A lot of the best practices surrounding authentication are built around the (Fast Identity Online) FIDO 2 standard, according to Ant Allan, vice president analyst at Gartner. This was built by a consortium of companies including Google, Microsoft, and Intel, with the aim of reducing the reliance on passwords and improving the security of online authentication. 

FIDO 2 is based on public-key cryptography and uses a combination of hardware security keys, biometric authentication and passwordless methods to provide secure and easy-to-use authentication solutions.

Building on top of those best practices is a conditional access policy. 

“This takes account of device identity, location, and network, and if you see that everything is in line with expectations, you can make the decision to skip the additional factor,” Allan said. “So you log in normally with a password, and only if you’re on an external network, or you’re on a strange machine are you prompted for the additional factor. This has become very popular.”

This has also grown in popularity with organizations that are using Azure AD or similar systems for access to SaaS applications, which will let employees log into things if they’re on the corporate network in the first place. However, if they’re coming in remotely — a greater consideration nowadays — it’s going to ask for a second factor as well although this can be adjusted to just once a week or so. 

Using a phone for MFA can be a challenge

Whether it’s SMS-based login, push notifications, or generated codes, there are some constraints to requiring employees to use a phone for authentication purposes. 

In one of the more robust phone-based authentication methods, organizations can require employees to have an app for their phone, and if they’re not providing a corporate phone, some fraction of the employees are going to be reluctant to that app on their personal device, according to Allan.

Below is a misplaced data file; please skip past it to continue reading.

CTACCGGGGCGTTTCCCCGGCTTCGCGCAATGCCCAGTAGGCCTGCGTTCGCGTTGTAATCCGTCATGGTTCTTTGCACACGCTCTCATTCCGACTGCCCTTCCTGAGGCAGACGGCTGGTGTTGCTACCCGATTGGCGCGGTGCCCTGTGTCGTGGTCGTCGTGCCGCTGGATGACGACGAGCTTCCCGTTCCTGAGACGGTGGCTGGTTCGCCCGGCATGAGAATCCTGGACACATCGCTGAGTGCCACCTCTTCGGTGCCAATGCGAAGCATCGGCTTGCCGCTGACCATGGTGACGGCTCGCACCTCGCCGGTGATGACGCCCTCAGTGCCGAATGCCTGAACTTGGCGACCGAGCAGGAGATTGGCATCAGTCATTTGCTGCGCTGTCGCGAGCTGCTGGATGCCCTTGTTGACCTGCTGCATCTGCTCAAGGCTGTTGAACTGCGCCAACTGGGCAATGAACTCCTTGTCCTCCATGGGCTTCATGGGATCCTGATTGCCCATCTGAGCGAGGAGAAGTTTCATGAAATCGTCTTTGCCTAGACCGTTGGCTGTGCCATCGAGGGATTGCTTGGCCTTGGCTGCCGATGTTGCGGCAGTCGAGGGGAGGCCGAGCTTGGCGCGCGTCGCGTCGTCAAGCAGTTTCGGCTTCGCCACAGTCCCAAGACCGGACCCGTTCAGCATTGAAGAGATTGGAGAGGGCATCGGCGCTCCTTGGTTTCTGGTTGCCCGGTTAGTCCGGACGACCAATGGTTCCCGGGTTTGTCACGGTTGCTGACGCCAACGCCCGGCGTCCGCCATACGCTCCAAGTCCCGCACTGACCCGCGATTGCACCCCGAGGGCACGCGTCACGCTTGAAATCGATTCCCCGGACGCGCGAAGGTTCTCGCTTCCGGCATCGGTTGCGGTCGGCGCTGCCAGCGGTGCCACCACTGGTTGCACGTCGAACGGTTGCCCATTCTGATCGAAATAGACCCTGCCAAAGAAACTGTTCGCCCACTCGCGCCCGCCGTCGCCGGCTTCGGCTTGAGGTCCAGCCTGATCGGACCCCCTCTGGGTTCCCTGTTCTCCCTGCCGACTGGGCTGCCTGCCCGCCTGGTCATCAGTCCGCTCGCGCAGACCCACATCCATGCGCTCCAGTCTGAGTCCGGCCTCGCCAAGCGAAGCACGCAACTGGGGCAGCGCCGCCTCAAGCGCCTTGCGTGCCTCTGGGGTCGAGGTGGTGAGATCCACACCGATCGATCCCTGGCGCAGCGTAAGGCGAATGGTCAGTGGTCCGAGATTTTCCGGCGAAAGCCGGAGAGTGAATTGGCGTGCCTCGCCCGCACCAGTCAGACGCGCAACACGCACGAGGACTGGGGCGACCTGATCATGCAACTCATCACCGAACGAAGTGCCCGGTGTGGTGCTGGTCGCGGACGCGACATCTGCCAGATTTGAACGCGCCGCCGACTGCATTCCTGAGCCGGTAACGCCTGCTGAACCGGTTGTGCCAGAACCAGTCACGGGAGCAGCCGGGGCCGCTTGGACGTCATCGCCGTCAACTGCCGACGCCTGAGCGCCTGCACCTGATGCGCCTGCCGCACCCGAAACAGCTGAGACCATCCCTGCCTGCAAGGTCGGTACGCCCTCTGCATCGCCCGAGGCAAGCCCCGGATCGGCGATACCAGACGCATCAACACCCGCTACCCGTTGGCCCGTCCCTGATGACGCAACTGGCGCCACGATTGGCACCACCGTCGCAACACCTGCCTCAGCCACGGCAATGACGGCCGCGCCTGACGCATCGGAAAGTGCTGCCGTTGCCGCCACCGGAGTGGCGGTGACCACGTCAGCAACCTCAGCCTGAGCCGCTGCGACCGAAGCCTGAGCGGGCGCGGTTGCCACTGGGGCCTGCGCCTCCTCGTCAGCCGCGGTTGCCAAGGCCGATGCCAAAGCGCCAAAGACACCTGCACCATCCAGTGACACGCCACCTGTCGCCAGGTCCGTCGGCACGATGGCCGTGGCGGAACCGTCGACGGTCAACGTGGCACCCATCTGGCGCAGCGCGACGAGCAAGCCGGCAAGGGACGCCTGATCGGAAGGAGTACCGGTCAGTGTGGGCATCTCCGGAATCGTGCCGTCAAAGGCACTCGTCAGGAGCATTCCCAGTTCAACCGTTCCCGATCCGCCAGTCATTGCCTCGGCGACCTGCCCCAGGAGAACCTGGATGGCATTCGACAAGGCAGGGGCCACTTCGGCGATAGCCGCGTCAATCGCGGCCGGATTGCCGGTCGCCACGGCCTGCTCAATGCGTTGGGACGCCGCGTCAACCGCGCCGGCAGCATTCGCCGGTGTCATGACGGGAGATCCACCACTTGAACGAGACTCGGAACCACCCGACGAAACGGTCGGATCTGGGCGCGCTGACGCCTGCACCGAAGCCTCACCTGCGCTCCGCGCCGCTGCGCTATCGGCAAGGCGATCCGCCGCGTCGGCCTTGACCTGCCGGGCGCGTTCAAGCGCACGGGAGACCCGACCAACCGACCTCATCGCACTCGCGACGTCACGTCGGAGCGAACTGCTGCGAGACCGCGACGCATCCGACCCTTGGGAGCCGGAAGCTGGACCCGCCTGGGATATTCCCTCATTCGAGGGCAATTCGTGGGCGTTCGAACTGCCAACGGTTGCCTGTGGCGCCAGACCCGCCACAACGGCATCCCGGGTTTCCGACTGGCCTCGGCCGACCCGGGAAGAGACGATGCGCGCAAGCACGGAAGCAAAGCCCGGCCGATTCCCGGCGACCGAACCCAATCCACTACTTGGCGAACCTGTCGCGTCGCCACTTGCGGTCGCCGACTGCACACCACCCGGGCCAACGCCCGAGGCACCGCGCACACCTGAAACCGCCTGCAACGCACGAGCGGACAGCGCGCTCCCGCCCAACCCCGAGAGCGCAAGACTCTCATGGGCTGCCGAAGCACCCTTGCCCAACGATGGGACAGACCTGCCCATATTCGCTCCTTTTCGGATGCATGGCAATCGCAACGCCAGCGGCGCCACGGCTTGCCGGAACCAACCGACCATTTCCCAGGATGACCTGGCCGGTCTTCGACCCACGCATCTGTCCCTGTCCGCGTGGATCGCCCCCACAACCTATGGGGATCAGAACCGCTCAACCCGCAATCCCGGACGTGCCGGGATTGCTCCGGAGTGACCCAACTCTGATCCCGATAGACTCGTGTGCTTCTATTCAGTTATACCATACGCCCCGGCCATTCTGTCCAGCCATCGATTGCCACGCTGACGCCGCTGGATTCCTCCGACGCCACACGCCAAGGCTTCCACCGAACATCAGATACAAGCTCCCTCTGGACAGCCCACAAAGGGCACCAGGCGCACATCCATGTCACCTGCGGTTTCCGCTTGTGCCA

“For good or bad reasons they might misunderstand what it can do,” Allan said. “They’re scared it can track their location or they just object on principle, that this is my device not for work.”

So most organizations will choose the phone-based method by default but typically have a need to support people who can’t or won’t use phones by providing a hardware token. Others just figure it’s more economical to pay a stipend to people to use their phones rather than having to buy tokens and manage the logistics around them. 

“Most will use the hardware tokens as an alternative. But in some organizations that can become particularly expensive, particularly if you’re looking at blue-collar workers, you’re speaking to manufacturing firms and such, there tends to be much higher resistance, and particularly if an organization is unionized than the union might just say, ‘No, you’re not going to do this.’ There the hardware token use would be much higher,” Allan explained. 

Troubles with bringing FIDO 2 to legacy applications 

The integration of legacy products into FIDO 2 is something that isn’t going to be easily solved, according to Allan. 

For example, Windows Hello for consumers is FIDO-certified, but since Windows Hello for Business adds a lot of bits that will make it work in legacy Active Directory environments, it’s not a FIDO-certified product anymore. 

“When you’ve got legacy infrastructure, which still has compatibility with NTLM, it’s those kinds of things which mess it up,” Allan said. “On the plus side, you also get more control over how you use it. You get more control over how you use it, more control over enrollment and what you force people to use to log in in the first place and we’re seeing a lot of organizations make use of that just to improve user experience.” 

However, this leaves an Active Directory password available in the background which is still a source of weakness that the attacker can exploit.

Moving to the cloud can hugely simplify how authentication is managed and that is something that newer and smaller companies have embraced since they were early adopters of cloud applications, according to Allan.

Zero-trust initiatives are almost everywhere

Four years ago, just 16% of companies surveyed said they either have a zero-trust initiative in place or would have one in place in the coming 12–18 months. Today, that number is 97%, according to The State of Zero-Trust Security 2022 from Okta. It also found that zero-trust initiatives are not limited by company size, geographic location, or industry verticals. 

For the fourth annual State of Zero Trust report, Okta surveyed 700 security leaders across the globe—more than ever before—to assess where they are on the journey toward a complete zero-trust security posture.